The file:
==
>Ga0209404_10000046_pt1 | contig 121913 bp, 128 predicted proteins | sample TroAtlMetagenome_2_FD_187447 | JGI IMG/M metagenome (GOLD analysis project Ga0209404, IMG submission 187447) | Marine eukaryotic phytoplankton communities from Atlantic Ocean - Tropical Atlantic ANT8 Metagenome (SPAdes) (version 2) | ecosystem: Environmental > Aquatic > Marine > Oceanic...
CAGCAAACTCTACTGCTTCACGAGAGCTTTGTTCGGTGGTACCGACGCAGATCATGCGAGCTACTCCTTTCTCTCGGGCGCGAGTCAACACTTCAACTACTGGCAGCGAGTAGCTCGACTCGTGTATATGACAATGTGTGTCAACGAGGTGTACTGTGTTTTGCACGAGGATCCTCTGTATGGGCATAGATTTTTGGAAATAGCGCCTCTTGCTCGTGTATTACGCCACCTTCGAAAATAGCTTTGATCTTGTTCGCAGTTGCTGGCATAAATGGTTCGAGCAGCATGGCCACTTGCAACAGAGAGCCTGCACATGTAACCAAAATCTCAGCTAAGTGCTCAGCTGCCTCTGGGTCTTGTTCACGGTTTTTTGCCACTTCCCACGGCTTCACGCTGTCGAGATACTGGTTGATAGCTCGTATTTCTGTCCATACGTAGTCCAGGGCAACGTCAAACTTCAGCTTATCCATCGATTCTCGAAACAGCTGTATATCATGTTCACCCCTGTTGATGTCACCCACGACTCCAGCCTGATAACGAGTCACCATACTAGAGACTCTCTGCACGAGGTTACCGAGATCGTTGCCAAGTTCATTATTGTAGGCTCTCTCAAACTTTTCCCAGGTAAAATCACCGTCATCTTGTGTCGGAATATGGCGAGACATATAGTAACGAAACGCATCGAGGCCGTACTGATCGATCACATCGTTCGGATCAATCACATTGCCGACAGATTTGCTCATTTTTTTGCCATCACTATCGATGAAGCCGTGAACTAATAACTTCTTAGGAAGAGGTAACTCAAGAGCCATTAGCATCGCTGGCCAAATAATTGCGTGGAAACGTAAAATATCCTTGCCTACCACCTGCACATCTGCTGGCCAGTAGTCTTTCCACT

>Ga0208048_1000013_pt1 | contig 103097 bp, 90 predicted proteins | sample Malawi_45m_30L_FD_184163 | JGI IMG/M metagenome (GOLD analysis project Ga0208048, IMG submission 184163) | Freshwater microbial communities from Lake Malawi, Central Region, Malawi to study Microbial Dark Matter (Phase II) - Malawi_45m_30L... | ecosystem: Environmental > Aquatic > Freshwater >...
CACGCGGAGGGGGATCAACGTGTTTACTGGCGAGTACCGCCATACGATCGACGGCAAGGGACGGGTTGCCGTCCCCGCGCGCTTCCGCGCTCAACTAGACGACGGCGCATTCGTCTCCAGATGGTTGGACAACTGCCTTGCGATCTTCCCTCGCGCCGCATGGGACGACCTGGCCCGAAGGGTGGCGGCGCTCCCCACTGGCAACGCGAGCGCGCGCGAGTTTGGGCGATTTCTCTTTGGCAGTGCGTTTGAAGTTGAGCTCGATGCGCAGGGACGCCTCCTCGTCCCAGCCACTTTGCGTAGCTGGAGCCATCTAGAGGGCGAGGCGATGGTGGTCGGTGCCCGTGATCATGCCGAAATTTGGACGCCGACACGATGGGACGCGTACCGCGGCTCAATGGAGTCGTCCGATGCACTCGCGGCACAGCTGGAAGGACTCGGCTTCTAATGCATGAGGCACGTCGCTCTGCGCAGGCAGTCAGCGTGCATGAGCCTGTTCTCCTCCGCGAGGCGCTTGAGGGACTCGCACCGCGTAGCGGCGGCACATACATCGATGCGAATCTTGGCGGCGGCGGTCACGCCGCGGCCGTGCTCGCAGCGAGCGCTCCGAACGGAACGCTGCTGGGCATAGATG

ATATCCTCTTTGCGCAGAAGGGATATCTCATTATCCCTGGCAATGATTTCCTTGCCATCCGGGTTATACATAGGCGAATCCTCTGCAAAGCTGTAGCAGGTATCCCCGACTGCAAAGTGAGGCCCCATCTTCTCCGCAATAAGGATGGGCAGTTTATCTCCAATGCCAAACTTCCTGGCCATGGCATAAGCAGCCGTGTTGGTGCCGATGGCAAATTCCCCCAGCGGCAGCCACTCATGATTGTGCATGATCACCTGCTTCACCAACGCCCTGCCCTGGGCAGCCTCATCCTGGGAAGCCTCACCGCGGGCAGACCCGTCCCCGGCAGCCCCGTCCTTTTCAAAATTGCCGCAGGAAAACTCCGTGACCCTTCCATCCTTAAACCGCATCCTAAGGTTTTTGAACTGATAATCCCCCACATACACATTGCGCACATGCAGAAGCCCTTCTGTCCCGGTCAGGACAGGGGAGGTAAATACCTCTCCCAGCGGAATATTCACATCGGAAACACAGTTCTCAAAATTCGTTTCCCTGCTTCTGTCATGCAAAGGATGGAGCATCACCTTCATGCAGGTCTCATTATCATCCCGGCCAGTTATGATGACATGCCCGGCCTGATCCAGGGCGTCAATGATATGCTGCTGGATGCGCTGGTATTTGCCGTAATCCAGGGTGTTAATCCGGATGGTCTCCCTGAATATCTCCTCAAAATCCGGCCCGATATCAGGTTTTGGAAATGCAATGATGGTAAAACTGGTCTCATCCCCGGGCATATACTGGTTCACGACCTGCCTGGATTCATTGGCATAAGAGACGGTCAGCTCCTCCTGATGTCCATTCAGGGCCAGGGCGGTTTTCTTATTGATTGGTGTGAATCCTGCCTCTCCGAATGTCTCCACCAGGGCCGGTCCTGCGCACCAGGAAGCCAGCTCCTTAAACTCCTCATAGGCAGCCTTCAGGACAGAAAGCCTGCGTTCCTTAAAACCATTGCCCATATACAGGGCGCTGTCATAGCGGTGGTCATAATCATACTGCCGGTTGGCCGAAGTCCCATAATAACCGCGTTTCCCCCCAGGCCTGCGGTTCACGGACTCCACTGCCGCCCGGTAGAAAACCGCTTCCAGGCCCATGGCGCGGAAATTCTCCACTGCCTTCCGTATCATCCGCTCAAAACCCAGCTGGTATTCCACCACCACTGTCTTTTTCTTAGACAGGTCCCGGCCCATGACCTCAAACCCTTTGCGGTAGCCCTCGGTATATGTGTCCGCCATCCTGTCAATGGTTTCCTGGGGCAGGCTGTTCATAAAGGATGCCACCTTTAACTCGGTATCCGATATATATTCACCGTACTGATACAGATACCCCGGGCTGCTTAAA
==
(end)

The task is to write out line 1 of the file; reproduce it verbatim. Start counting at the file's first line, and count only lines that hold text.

>Ga0209404_10000046_pt1 | contig 121913 bp, 128 predicted proteins | sample TroAtlMetagenome_2_FD_187447 | JGI IMG/M metagenome (GOLD analysis project Ga0209404, IMG submission 187447) | Marine eukaryotic phytoplankton communities from Atlantic Ocean - Tropical Atlantic ANT8 Metagenome (SPAdes) (version 2) | ecosystem: Environmental > Aquatic > Marine > Oceanic...